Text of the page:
Genre | Fantasy / Romance
Page #s | 256
Publishing Date | August 2021
“They say we are born, not made, as vampires. Created vampires are feral, ruthless killers who desire blood above all else. Those who are born into this fate have better control and thus are civilized. That we are only brutal if we choose to be. And so because we have free will, we are more like the humans and the other creatures with souls. I have never once felt human, or like anything else. I know what I am, and it is because of that feeling, and because of the marks on my flesh, that I stand steadfast in my cause.”
Wilderwood is a haven for those who have been cast out of “proper” society: academics, artists, the eccentrics and undesirous. It is also home to other kind and having weres, mages, and even an ancient griffin living amongst mortals just isn’t done.
Except in Wilderwood.
Octavia Wilder cares for those who live in the town her ancestor built and when a feral vampire threatens the peace, she partners with the Ranger who has brought word of the threat.
Ranger Roderick Arman hunts Corbin Luther, the feral vampire who killed his partner two years ago. When Luther’s trail leads him to the odd little town of Wilderwood, he quickly realizes there’s more to the town – and his hunt – than expected.
Ranger Bellemy Eislen disappeared two years ago when what was to be a quick trip to the Faelands on behalf of the Rangers went entirely wrong. Trapped in another realm, they tirelessly sought a way back to their world. And to Wilderwood and Octavia.
The three of them must fight to save Wilderwood from an invasion from another realm and protect the town from the Faelands Queen.
Wilderwood is a fantasy/romance book with some violent and sexual elements. The story features a polyamorous, queer romance between three consenting adults.
If you’ve ever read a book and rolled your eyes at the developing love triangle, thinking, “Why don’t they just bone each other?” then boy, is this the book for you! It was so refreshing to see three competent adults deal with their attraction to each other with communication, a priority for their partner’s happiness, and an openness to new experiences.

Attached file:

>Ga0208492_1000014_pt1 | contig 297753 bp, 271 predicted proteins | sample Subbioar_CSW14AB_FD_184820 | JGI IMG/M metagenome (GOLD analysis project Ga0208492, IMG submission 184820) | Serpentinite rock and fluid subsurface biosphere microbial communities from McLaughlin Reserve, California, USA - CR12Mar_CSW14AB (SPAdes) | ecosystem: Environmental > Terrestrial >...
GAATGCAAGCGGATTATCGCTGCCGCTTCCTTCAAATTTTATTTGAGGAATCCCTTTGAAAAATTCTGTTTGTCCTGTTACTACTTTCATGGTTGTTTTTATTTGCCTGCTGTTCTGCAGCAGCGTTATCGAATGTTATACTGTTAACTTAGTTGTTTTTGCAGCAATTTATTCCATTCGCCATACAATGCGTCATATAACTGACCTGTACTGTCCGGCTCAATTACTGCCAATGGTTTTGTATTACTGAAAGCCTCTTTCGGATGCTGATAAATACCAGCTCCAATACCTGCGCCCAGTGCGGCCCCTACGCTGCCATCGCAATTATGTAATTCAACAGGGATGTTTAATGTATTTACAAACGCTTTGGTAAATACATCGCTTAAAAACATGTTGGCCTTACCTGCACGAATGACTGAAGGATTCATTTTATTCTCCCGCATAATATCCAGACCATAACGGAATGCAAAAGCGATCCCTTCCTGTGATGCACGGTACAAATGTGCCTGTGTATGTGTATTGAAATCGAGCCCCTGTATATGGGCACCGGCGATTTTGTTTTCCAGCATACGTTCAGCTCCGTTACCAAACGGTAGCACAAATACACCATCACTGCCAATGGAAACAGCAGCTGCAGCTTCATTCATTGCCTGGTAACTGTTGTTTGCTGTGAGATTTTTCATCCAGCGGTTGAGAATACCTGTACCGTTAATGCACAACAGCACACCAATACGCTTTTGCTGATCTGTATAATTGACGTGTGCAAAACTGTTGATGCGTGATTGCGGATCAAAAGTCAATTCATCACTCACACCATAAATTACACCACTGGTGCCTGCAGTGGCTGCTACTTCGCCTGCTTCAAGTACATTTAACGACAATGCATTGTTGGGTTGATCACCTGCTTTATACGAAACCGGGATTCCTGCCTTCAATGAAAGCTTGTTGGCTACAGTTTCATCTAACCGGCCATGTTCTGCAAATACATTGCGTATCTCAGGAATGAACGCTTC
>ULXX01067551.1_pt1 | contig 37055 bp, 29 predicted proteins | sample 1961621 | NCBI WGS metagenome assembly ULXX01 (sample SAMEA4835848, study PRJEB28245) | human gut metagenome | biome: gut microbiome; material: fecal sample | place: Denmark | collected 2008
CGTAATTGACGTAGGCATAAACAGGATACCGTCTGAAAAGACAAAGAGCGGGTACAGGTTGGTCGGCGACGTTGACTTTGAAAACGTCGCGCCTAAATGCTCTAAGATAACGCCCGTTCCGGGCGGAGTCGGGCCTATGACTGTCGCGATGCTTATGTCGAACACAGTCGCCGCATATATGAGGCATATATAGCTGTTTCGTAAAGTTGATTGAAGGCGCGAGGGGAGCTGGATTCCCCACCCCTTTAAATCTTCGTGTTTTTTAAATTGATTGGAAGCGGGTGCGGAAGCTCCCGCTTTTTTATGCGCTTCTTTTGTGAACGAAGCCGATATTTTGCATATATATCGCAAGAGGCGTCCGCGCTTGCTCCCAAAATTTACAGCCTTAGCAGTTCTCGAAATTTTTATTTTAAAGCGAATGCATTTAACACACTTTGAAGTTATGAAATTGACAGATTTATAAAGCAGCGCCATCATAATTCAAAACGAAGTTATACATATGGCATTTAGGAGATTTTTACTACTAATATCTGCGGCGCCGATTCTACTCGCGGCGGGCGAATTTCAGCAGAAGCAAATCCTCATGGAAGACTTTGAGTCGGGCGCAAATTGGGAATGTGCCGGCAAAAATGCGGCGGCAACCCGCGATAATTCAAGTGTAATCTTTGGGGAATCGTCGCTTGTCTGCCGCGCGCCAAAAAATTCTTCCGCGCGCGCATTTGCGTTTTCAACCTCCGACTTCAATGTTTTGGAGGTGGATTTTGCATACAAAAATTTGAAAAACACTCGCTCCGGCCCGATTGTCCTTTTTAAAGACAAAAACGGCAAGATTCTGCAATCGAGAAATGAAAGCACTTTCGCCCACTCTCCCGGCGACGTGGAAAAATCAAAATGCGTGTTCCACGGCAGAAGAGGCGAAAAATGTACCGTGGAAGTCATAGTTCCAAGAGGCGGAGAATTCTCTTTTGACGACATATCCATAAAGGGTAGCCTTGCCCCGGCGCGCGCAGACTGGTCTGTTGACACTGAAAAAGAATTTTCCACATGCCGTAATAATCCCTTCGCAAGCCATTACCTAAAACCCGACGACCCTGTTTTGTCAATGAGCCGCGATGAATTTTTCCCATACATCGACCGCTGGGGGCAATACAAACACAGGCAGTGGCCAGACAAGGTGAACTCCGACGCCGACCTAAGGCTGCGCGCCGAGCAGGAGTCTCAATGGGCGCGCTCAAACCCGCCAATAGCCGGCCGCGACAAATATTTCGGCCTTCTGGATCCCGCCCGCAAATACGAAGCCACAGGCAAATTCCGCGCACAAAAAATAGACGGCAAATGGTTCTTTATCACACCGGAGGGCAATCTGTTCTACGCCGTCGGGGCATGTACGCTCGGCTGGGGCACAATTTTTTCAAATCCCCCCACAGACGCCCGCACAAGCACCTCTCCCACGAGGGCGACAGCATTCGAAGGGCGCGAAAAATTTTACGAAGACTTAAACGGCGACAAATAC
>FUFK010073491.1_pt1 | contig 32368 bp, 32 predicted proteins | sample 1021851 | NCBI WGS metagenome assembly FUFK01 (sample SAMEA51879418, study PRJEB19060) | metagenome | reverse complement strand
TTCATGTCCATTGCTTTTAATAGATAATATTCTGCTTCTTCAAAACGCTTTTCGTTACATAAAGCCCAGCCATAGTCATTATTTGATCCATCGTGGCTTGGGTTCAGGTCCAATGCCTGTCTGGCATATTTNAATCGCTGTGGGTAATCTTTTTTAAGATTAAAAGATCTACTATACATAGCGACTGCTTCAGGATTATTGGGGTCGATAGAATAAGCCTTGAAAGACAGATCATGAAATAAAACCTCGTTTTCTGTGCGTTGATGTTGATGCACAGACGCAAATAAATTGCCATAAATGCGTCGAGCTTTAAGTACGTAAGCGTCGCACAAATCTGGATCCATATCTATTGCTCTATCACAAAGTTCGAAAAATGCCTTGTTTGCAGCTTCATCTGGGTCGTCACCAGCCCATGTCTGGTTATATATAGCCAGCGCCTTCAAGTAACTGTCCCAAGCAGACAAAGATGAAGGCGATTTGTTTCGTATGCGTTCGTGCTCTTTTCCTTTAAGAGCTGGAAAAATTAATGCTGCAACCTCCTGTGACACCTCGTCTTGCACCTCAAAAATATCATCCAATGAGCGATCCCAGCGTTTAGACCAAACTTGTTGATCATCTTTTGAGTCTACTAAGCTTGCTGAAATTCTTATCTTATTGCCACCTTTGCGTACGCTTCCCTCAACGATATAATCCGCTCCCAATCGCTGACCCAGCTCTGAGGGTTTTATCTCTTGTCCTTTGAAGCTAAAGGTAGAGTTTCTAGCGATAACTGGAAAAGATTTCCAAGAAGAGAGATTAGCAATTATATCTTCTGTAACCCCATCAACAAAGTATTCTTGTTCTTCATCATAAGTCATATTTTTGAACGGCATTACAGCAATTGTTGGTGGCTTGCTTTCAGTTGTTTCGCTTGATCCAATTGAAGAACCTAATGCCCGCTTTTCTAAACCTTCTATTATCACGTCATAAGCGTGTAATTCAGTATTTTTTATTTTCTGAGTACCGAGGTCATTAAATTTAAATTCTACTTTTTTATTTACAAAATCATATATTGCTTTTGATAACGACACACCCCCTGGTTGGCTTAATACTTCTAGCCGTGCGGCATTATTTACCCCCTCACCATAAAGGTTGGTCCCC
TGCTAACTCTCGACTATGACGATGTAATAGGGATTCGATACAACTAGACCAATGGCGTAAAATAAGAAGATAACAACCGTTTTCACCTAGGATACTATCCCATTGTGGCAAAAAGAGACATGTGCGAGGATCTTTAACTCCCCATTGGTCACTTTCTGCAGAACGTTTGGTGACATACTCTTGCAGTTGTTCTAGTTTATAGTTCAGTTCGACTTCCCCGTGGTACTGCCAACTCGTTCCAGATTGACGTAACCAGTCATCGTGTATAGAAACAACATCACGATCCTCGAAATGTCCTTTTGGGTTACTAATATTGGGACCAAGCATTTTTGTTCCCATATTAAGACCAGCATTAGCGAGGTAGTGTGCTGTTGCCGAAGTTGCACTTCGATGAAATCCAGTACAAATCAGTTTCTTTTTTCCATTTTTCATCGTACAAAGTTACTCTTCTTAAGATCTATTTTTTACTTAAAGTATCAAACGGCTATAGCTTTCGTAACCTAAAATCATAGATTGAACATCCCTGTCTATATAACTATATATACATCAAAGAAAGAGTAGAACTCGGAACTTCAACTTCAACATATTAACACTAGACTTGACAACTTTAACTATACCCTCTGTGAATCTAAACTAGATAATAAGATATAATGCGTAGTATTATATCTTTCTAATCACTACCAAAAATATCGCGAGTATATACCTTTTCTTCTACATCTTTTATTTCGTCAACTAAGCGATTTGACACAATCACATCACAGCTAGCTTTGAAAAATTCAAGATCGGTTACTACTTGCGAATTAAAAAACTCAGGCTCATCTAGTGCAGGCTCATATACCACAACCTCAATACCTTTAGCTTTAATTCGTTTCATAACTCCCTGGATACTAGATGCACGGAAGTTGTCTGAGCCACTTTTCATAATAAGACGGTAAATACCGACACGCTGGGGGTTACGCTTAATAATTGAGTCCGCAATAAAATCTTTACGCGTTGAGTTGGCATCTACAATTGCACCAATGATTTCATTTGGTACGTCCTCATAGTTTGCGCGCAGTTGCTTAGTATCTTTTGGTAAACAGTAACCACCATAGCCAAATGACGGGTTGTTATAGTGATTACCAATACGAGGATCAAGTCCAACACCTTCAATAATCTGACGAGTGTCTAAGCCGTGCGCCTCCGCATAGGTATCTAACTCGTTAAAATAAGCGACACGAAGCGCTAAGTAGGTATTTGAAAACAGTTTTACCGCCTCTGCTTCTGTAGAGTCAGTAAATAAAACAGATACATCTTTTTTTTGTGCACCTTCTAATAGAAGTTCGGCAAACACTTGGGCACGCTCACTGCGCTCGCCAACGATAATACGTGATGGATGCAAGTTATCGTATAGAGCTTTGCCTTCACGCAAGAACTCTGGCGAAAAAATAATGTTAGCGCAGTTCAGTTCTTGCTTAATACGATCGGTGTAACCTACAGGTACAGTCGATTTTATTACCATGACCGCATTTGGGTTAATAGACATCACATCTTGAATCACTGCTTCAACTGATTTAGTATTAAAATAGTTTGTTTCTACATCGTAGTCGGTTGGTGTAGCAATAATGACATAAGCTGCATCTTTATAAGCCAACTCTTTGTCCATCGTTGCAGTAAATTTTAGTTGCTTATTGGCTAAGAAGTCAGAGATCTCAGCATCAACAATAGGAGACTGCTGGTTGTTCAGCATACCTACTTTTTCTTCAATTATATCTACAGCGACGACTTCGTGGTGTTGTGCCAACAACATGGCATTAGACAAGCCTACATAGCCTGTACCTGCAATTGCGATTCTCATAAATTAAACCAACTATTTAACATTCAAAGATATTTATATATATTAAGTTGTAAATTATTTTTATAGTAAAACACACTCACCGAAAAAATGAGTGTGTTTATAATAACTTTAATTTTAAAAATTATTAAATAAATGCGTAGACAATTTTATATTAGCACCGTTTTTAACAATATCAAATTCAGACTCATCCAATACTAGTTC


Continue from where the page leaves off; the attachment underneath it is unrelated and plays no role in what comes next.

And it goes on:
Although Wilderwood is set in the “1800’s,” it’s first and foremost a fantasy, with all the word’s implications. If you have to handwave away a linguistic anachronism here or a modern concept there, well, get used to it. There are vampires and encroaching fey worlds; realism is not the point here.
You know what’s also not realistic? How horny everyone gets in the most horrific situations! I have a feeling that my opinion is only revealing how rarely I read erotica, because these people sure got turned on at the most inopportune times. The sex scenes were good fun, but I couldn’t help wishing that they would like, rest before the big battle or just have an anxious sulk….This is probably why no one is writing a book about my life.
The highlight of this book for me was how unapologetically queer it is. There is a trans character whose pronouns are immediately respected by all, gay love between side characters, and the aforementioned polyamory between magical beings of all genders. It was so nice to see diverse relationships play out with no mention of their diversity. This is my favorite part of fantasy – showing the world as we want it to be (though I would prefer mine with a LOT fewer melted cows).
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